'Gold' An alchemical adventure.A play by Andrew Dallmeyer
Act II. Scene 1.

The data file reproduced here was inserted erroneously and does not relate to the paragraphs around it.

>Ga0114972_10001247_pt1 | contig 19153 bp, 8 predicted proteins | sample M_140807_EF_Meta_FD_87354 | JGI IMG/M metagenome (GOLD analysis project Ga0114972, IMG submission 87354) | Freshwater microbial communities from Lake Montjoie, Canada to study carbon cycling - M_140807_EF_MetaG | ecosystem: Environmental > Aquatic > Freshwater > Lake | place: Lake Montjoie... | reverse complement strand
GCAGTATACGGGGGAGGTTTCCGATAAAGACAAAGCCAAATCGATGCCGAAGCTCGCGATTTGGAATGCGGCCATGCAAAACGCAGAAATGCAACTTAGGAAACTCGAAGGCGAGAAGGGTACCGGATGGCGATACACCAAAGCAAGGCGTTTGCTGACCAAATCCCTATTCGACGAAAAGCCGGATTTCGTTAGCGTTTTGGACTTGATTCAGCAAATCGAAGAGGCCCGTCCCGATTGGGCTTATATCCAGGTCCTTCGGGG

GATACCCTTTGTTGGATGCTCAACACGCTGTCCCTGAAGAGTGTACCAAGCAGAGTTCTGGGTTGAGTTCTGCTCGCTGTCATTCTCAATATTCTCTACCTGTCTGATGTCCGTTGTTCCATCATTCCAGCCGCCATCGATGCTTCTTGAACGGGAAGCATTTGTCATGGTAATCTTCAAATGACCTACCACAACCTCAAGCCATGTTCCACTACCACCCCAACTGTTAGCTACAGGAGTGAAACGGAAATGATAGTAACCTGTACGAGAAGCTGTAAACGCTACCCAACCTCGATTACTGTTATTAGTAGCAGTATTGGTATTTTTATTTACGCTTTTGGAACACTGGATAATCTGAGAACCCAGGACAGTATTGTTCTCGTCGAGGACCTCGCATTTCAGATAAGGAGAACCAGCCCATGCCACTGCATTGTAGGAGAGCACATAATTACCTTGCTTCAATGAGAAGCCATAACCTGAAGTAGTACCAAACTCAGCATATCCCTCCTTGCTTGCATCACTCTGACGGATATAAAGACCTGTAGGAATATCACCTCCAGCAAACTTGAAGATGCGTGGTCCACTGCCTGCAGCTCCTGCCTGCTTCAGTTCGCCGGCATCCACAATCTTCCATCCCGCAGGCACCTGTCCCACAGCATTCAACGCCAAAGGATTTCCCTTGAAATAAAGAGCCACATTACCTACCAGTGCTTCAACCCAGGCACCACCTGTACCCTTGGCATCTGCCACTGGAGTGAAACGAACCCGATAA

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SCENE 1 The Street of the Alchemists, Prague The street is alive with people. Fortune tellers, astrologers, soothsayers, musicians, acrobats, jugglers, palm readers, tumblers and fire-eaters. Stalls with relics for sale and tarot cards laid out. Enter Meg and Seton. They stroll through the crowd. MEG Well, Alexander, what think you now? SETON I think that life be worth the living. (They walk on. Soon they are approached by a stranger. He is an alchemist.) ALCHEMIST Sir. Madam! By your strange appearance I see that you are visitors to this kingdom. Could I interest you perchance in a demonstration of the noble art of alchemy? SETON Aye, sir. You could. ALCHEMIST Good man, good man! I will not disappoint you rest assurit. A moment pray. (He goes off) SETON This should be of great interest. MEG I'll wager he will be counterfeit and will want money as reward. SETON And money he shall have if he be genuine. MEG Small hope of that. (The alchemist returns with a bucket of fire.) ALCHEMIST I have here in my hand a piece of lead. SETON May I feel it pray? ALCHEMIST Feel it? SETON Aye. ALCHEMIST Why feel it? SETON To feel the weight of it. ALCHEMIST Tis most irregular, but if you must.... (He hands the lead to Seton) SETON Tis somewhat light for lead. No matter. (He hands the lead back to the Alchemist) Precede! ALCHEMIST (angrily) I will indeed! I take this LEAD and I place it in the flame. (He does so) Now see what comes! In no time at all it will be turnit to gold. MEG (to Seton) See how the pigment melteth Alexander. He is counterfeit as predictit. Will you now expose him for what her really is? ALCHEMIST There. Tis finishit. Now for to cool it. (He dips the 'gold' in water) See for yourself! (He hands the 'gold' to Seton. Seton inspects it.) SETON It has much the quality of brass about it. Tis but a lump of brass colourit with grey pigment. (He gives the 'gold' back to the alchemist.) ALCHEMIST How do you dare insult me sir? Who do you think you are? My name is much esteemit in these parts. I am a man of great distinction, yea, and honour too. what are you but foreign scum! A plague on both your houses. Seldom have I seen such a disreputable pair. The sight of you offends me, to say nothing of the smell! (The Alchemist leaves in a rage. Meg and Seton burst out laughing) Poor soul! What a picture was his face! (The banging of a drum.) HERALD Hear ye, hear ye, hear ye! We now perform, for your diversion, our moral tale, 'The Fall of Man'. Here ye, hear ye, hear ye! (All stop what they are doing and watch. The play is performed on a raised area.) 'The Fall of Man' Scene 1 Hell Enter Satan. SATAN Here stand I, Satan, In my Hell Evil monster Ne'r do well Now God hath made A creature - man Who now in Paradise Doth stand. And from his rib hath made a wife To hold his hand and share his life And now to her shall Saton go In guise of serpent to bring her woe. (Exit Satan. He disguises himself as a snake.) Scene 2 Paradise. A tree. Eve in the garden. SATAN Eve! Eve! EVE Hark! Hark! What noise is that? SATAN Tis I, a friend, behind your back. EVE A fiend more like! SATAN Why think you that? EVE Your body is foul. Your colour black. SATAN Of all the trees in God's green wood this tree is best (he indicates the tree) the fruit is good. EVE But God has warnit Both Adam and I Should we taste this fruit We both shall die. SATAN The reason is God knows full well That eating his fruit Will his secrets tell Small wonder then He it forbids For your wisdom is then As great as his. Come taste it, taste And you will see How this fine fruit Will set you free. (Eve hesitates) Do you not now believe in me For I but tell the truth to thee? Take it, take now and boldly bite. Eat! Eat! All will be right. (She bites into the apple) Now make Adam amend his mood And eat also this tender food. (Satan retires. Enter Adam.) ADAM Alack! What dark strife have you made For you have done what God forbade Alas! Alack! You have done amiss. And destroyit all our earthly bliss. EVE No, Adam! No! It is not so For this fruit bears the power to know What is evil, what is good We are now Gods within this wood. ADAM Can you be sure? EVE Aye. Eat and see! It hindereth not me. (Adam eats) ADAM Oh woe is me, for far from bliss is now revealit our nakedness And for this fall we are to blame And we must hide our sinful shame. (A distant bell is heard, growing closer) ADAM (out of character) Lepers! EVE Lepers! Lepers! ALL Lepers! Lepers! Lepers! (Everybody leaves the stage as quickly as possible. Only Seton and Meg remain.) MEG Come, Alexander, come! You surely do not mean to stay? SETON I do. MEG Then you are taken leave of your senses. Come, away man! Come away! SETON Leave me Meg! MEG I beg of you! I for one will no longer risk it. (She exits) (Enter the lepers) Ist LEPER Why do you not retreat from us like all the rest? SETON Because I am not afraid of you. 1st LEPER And why are you not afraid of us? What right have you to be not afraid? SETON I have nothing but pity for your plight. 1st LEPER Pity? We do not want your pity. SETON Give me your bell! 1st LEPER What? SETON Give me your bell! 2nd LEPER It is unclean sir. SETON I care not. Give it to me! MEG Alexander! I beg of you! Stop this madness! (The leper hands Seton the bell.) SETON The crucible is still hot. It will not take long. 2nd LEPER (to 1st.) Now look and see what you have done. 1st LEPER We will have to purchase another bell. 2nd LEPER That is easier said than done. 1st LEPER Forgive me but this man would brook no contradiction. 2nd LEPER Plainly he is of unsound mind. What on earth can have possessit you to cooperate? 1st LEPER I crave your pardon, but I know not. SETON Pass me the powder of projection Meg! MEG But Alexander..... SETON Pass it! MEG There remains but little. Why waste it on these wretched creatures? What good will it do? They are past saving Alexander and have but weeks of life ahead of them. The children of the forest I can understand, but these miserable mortals are already doomed to die. Better by far to speed them on their way than to prolong their agony unnecessarily. SETON At least they may die in comfort. Pass the powder! MEG Oh, Alexander! (She reaches into her sack and produces the last of the powder of projection. Seton adds it to the crucible, muttering the incantation. Cautiously at first, various of the crowd who have earlier left the stage allow their curiosity to get the better of them. They creep back on and surround the crucible in a semi-circle but at a distance. They watch in silence. Gradually the fire starts to grow gold. The witnesses are amazed. Seton pulls the gold from the fire. All gasp in amazement.) 1st RESIDENT (to 2nd) Fetch the King! He must be informit of this immediately. (Exit 2nd Resident.) (To Seton) I know not your name, sir, but I honour you. Clearly we are in the presence of a maker of miracles. SETON (to Lepers) Here. Take it! Though I cannot cure you of your sickness, at least I can ease your suffering. This will buy you a hundred bells and more besides. 1st LEPER (to 2nd) Should I take it? 2nd LEPER Aye. Why not? 1st LEPER Perhaps it is a trap. 2nd LEPER We have naught to lose. (The 1st Leper takes the gold) Ist LEPER Sir, we are forever indebtit to you. 2nd LEPER Indeed we are. 1st LEPER Upon my knees I pay you homage. I was once an educatit man but never have I seen such a thing as this. 2nd LEPER Already we have sufferit much and I have lost my thumbs and several fingers. But it is not the physical pain which breaks us but the avoidance of us by the rest of mankind which hurts us more deeply. 1st LEPER Was I not right to give him the bell? 2nd LEPER Indeed you were, but how could I have forseen these strange events? 1st LEPER Praise be to God! 2nd LEPER Gloria! Gloria! (they pray - the 'gloria') 1st RESIDENT The King approaches! 3rd RESIDENT It is his Majesty! 4th RESIDENT Long live the King! (Enter King Rudolph the Second of Bohemia. He is led by his servant Alberto. Everybody kneels, but Seton. Alberto whispers something into the King's ear. KING Do you not know who I am Englishman? SETON I am a Scotchman, sir. KING Do you not know who I am? I am the King. SETON Forgive me, sire. (Seton kneels) KING Good. That is better. How many languages can you speak? SETON But one sire. And that inadequately. KING I can speak five. English, Spanish, Ukranian and Polish. I can curse in a dozen others. SETON That is but four, according to my calculation. KING In addition to the ones aforementionit there is my own, of course. What is your name? SETON Alexander Seton. KING I understand Mister Seton that you have successfully performit a transmutation? SETON Yes, sire, I have. KING You know of course that all gold successfully transmutit in Bohemia is the rightful property of the King? SETON No, sire, I did not know that. KING Ah! However in view of the fact that this particular piece of gold has obviously been contaminatit with leperousness it would be better left in the soilit hands of those who already hold it. Besides, we shall no doubt have many opportunities for further transmutations. Where are you intending to stay, Mister Seton, during your visit to Prague? SETON Sire, I do not know. KING Good. Then you will stay with me at the Palace. SETON I thank you, sire. There is also the question of my travelling companion. (Meg steps forward.) Might she accompany us also? KING She is your weddit wife? SETON No sire. (Alberto whispers in the King's ear.) KING I am afraid that I cannot be expectit to accommodate her also. The palace is not an inn Mister Seton. I hope you will understand. SETON Where I go, she goes also. KING Indeed? Such loyalty is touching. MEG You go Alexander! You go with him! You cannot miss such an opportunity. SETON But what of you Meg? MEG It is my intention to stay in Prague so no doubt we will meet again in future. Go with the King Alexander! SETON I thank you sire for your hospitality, and I most gratefully accept. KING Good. That is settlet. Come with me! We have much to discuss. Alberto! Lead us!